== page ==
There are words that are often used when it comes to labour and birth, some of them are easily understood, some not so much, and some are used one way by health-care providers and another way by mothers and fathers-to-be. Three of these worlds relate to labour or the period before the baby is born vaginally. They are ‘spontaneous‘, ‘induced‘ or ‘augmented‘.
Spontaneous labour, as it implies, is when a mother’s body (who has reached full term) spontaneously responds to the baby’s signal that he/she is ready to be born. Yes, that’s right, in a healthy-full term pregnancy, it’s the baby that signals he/she is ready, not the other way around. Once that trigger or signal is sent, how labour commences, even when spontaneous, varies from woman-to-woman. For most, labour starts with regular (i.e. with a pattern) pressure waves or regular cramping (a.k.a. contractions) and in a small percentage of women (fewer than 2 in 10), it starts with Spontaneous Rupture of Membranes (SROM) (water breaks), followed by regular contractions (either immediately or up to 24+ hours later).
A lot of women experience “Braxton Hicks” or practice contractions, in the weeks and months prior to a baby’s birth, but “Braxton Hicks” are usually felt higher up and are irregular (no pattern). Other “spontaneous” things that occur at the end of pregnancy include changes in the cervix (and therefore changes to vaginal secretions), changes in baby’s position (baby engages into the pelvis or drops), loosening of stools, etc.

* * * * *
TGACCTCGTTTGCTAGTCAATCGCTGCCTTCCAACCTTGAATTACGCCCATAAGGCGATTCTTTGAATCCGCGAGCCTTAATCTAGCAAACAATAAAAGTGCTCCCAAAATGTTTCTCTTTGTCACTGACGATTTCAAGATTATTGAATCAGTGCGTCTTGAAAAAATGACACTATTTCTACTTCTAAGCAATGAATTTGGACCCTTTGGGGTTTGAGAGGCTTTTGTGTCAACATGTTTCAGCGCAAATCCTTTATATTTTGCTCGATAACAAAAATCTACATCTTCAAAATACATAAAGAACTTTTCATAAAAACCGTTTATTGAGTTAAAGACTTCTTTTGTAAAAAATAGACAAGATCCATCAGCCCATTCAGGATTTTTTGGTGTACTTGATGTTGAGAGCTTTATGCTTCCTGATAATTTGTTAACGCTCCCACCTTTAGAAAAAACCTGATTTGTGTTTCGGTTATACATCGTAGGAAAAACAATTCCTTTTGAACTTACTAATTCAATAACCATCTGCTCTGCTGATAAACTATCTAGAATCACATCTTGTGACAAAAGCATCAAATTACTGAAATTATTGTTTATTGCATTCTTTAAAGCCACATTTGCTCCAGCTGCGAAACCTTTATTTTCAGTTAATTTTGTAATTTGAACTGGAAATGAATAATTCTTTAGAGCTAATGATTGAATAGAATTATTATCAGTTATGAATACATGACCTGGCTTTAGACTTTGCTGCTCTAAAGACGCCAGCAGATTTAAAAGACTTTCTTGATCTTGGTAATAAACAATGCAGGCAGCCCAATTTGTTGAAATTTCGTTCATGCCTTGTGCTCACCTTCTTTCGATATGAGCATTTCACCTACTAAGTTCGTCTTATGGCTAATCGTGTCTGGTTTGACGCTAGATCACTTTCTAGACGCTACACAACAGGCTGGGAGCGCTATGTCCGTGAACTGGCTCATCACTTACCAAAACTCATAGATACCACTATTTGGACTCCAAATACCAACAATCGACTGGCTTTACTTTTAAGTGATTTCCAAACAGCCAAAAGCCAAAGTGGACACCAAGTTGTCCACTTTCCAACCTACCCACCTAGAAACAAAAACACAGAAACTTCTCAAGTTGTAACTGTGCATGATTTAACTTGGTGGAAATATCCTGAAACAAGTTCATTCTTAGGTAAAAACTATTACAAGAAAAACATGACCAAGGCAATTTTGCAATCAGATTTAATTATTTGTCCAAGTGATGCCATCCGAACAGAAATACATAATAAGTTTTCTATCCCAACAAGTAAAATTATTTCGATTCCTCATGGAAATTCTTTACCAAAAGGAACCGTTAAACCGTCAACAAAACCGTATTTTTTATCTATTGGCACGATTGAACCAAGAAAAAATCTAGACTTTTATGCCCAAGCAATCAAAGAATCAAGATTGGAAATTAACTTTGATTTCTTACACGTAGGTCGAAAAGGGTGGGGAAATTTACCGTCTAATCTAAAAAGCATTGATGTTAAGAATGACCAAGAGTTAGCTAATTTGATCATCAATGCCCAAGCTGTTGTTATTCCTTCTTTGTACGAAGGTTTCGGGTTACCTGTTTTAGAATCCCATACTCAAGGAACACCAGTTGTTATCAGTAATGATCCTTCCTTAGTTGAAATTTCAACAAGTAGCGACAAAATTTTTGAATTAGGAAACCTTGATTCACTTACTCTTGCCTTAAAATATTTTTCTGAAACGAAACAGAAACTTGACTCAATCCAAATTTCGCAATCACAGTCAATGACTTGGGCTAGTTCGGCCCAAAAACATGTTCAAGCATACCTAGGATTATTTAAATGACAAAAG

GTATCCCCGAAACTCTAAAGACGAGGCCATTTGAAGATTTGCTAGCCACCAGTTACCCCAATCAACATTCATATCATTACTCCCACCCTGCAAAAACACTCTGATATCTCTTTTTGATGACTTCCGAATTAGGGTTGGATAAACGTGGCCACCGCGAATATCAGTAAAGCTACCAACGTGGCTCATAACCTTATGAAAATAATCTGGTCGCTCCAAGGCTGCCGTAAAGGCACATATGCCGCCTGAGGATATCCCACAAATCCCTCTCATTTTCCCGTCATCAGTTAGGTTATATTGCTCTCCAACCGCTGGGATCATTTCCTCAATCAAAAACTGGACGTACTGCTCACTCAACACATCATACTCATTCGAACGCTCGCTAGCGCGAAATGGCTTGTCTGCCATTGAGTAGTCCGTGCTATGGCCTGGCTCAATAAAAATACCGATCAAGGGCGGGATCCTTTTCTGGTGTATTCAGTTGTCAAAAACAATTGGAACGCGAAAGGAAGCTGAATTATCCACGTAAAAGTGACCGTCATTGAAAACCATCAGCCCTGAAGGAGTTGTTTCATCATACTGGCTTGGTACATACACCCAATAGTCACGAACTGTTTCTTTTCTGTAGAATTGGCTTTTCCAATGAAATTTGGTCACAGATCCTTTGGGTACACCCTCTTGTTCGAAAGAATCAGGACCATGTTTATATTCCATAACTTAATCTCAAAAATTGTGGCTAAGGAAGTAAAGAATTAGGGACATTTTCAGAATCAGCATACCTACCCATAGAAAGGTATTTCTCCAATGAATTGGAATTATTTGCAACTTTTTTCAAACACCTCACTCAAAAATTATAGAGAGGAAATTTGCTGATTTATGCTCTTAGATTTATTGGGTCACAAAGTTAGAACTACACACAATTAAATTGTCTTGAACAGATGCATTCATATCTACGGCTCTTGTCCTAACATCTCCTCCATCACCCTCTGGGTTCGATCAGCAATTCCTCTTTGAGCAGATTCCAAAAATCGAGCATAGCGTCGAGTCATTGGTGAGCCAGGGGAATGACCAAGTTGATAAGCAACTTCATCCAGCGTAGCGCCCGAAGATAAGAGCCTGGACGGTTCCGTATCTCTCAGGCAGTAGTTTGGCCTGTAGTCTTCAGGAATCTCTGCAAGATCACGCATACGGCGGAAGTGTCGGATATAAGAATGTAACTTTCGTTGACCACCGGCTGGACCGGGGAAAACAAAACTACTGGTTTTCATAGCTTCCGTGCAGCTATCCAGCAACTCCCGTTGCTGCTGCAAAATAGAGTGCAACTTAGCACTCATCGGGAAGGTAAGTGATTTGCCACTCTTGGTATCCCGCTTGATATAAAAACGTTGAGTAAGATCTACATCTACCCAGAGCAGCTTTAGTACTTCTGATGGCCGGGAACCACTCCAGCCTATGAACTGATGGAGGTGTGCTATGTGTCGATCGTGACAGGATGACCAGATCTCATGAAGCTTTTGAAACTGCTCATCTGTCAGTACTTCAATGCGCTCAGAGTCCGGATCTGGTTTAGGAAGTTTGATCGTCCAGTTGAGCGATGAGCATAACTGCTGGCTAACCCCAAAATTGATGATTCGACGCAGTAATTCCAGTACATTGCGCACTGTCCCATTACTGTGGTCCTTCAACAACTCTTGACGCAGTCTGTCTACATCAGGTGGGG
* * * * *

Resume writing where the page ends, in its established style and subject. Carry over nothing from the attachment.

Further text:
Induced labour or an “induction of labour” is a managed labour & birth, meaning the mother’s labour has not yet started (with neither rupture of membranes, nor contractions), and instead it is “brought on” artificially. There are several ways to ‘induce’ labour and each OB/GYN has his/her favourite method. In Switzerland, in most cases, it starts with the insertion of a prostaglandin pessary or application of a prostaglandin gel (there are two types E1 & E2). This is often done in the late evening and left in overnight, meaning the mother is admitted to the hospital/clinic and after insertion/application, the father/partner must go home. Recent research shows that daytime insertion has similar outcomes, so this is also an option. In the morning or at least six hours later, a hospital-based midwife or OB/GYN will assess the cervix. After assessment, there is another insertion/application or a transfer to the birthing suite for an IV drip of artificial oxytocin (syntocinon, a.k.a. pitocin). If the cervix is already partially dilated, some health care providers will also request to “break your waters”. This is considered an Artificial Rupture of Membranes (AROM).
Finally, augmented labour or an “augmentation of labour” is when labour is deemed to have started, but the health care provider decides that things are not progressing as fast as he/she would like. In these cases, the cervix has usually already started to change, so prostaglandins are not used. Instead, the HCP is trying to affect the contractions. Like with an induced labour, it is often an IV drip with syntocinon that is used. It is also possible to augment labour through AROM.
You will often read birth stories where the writers say “after a few hours” or “because my waters broke”…. they “induced my labour”. In these cases, syntocinon was used to “induce” contractions, but if labour had already commenced, it is officially considered an “augmentation of labour”.
So there you have it, the the main words used to discuss labour or what is often termed the “birthing time”. In French the equivalent terms would be
- Spontaneous = spontanée
- Induction of labour = déclenchement du travail / travail provoqué
- Augmentation = stimulation du travail
- Artificial Rupture of Membranes = rupture artificielle des membranes (amniotomie)
- Waters = poche des eaux
- Oxytocin = ocytocine
- Prostaglandins = prostaglandine
- Pessary = ovule